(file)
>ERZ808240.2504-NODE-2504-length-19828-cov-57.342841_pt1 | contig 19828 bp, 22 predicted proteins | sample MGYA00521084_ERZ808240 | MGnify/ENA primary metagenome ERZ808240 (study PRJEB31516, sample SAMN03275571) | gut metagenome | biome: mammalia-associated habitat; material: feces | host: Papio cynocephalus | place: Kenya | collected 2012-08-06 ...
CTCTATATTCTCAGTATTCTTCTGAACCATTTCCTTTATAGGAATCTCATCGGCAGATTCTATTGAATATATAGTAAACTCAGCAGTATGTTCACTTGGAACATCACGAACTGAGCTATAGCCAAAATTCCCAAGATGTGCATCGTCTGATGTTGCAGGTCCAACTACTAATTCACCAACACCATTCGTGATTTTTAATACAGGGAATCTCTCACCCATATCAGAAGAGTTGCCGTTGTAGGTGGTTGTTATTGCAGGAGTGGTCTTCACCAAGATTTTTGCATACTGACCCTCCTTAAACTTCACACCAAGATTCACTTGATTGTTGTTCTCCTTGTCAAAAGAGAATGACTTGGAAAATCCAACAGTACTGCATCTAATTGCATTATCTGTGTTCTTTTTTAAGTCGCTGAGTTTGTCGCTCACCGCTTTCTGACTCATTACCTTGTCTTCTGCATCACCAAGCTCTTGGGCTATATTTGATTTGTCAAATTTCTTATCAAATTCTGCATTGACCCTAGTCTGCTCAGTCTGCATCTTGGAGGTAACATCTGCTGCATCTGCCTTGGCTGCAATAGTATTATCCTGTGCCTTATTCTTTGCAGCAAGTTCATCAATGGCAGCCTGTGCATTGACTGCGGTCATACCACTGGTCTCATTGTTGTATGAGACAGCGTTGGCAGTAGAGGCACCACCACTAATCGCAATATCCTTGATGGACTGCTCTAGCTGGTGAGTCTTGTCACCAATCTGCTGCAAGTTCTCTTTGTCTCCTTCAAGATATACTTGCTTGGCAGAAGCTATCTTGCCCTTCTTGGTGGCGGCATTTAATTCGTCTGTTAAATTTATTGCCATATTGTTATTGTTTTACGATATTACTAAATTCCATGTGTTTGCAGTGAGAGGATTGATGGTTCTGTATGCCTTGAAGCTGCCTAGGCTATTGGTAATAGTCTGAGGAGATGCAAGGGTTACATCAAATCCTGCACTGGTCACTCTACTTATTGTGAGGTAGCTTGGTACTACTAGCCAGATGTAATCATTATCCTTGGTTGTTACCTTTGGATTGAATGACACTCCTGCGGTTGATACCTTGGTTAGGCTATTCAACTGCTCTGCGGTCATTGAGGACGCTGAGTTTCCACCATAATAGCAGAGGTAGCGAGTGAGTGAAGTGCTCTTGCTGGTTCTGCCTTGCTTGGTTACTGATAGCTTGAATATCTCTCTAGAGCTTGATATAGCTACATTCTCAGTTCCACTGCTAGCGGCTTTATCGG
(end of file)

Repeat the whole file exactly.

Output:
>ERZ808240.2504-NODE-2504-length-19828-cov-57.342841_pt1 | contig 19828 bp, 22 predicted proteins | sample MGYA00521084_ERZ808240 | MGnify/ENA primary metagenome ERZ808240 (study PRJEB31516, sample SAMN03275571) | gut metagenome | biome: mammalia-associated habitat; material: feces | host: Papio cynocephalus | place: Kenya | collected 2012-08-06 ...
CTCTATATTCTCAGTATTCTTCTGAACCATTTCCTTTATAGGAATCTCATCGGCAGATTCTATTGAATATATAGTAAACTCAGCAGTATGTTCACTTGGAACATCACGAACTGAGCTATAGCCAAAATTCCCAAGATGTGCATCGTCTGATGTTGCAGGTCCAACTACTAATTCACCAACACCATTCGTGATTTTTAATACAGGGAATCTCTCACCCATATCAGAAGAGTTGCCGTTGTAGGTGGTTGTTATTGCAGGAGTGGTCTTCACCAAGATTTTTGCATACTGACCCTCCTTAAACTTCACACCAAGATTCACTTGATTGTTGTTCTCCTTGTCAAAAGAGAATGACTTGGAAAATCCAACAGTACTGCATCTAATTGCATTATCTGTGTTCTTTTTTAAGTCGCTGAGTTTGTCGCTCACCGCTTTCTGACTCATTACCTTGTCTTCTGCATCACCAAGCTCTTGGGCTATATTTGATTTGTCAAATTTCTTATCAAATTCTGCATTGACCCTAGTCTGCTCAGTCTGCATCTTGGAGGTAACATCTGCTGCATCTGCCTTGGCTGCAATAGTATTATCCTGTGCCTTATTCTTTGCAGCAAGTTCATCAATGGCAGCCTGTGCATTGACTGCGGTCATACCACTGGTCTCATTGTTGTATGAGACAGCGTTGGCAGTAGAGGCACCACCACTAATCGCAATATCCTTGATGGACTGCTCTAGCTGGTGAGTCTTGTCACCAATCTGCTGCAAGTTCTCTTTGTCTCCTTCAAGATATACTTGCTTGGCAGAAGCTATCTTGCCCTTCTTGGTGGCGGCATTTAATTCGTCTGTTAAATTTATTGCCATATTGTTATTGTTTTACGATATTACTAAATTCCATGTGTTTGCAGTGAGAGGATTGATGGTTCTGTATGCCTTGAAGCTGCCTAGGCTATTGGTAATAGTCTGAGGAGATGCAAGGGTTACATCAAATCCTGCACTGGTCACTCTACTTATTGTGAGGTAGCTTGGTACTACTAGCCAGATGTAATCATTATCCTTGGTTGTTACCTTTGGATTGAATGACACTCCTGCGGTTGATACCTTGGTTAGGCTATTCAACTGCTCTGCGGTCATTGAGGACGCTGAGTTTCCACCATAATAGCAGAGGTAGCGAGTGAGTGAAGTGCTCTTGCTGGTTCTGCCTTGCTTGGTTACTGATAGCTTGAATATCTCTCTAGAGCTTGATATAGCTACATTCTCAGTTCCACTGCTAGCGGCTTTATCGG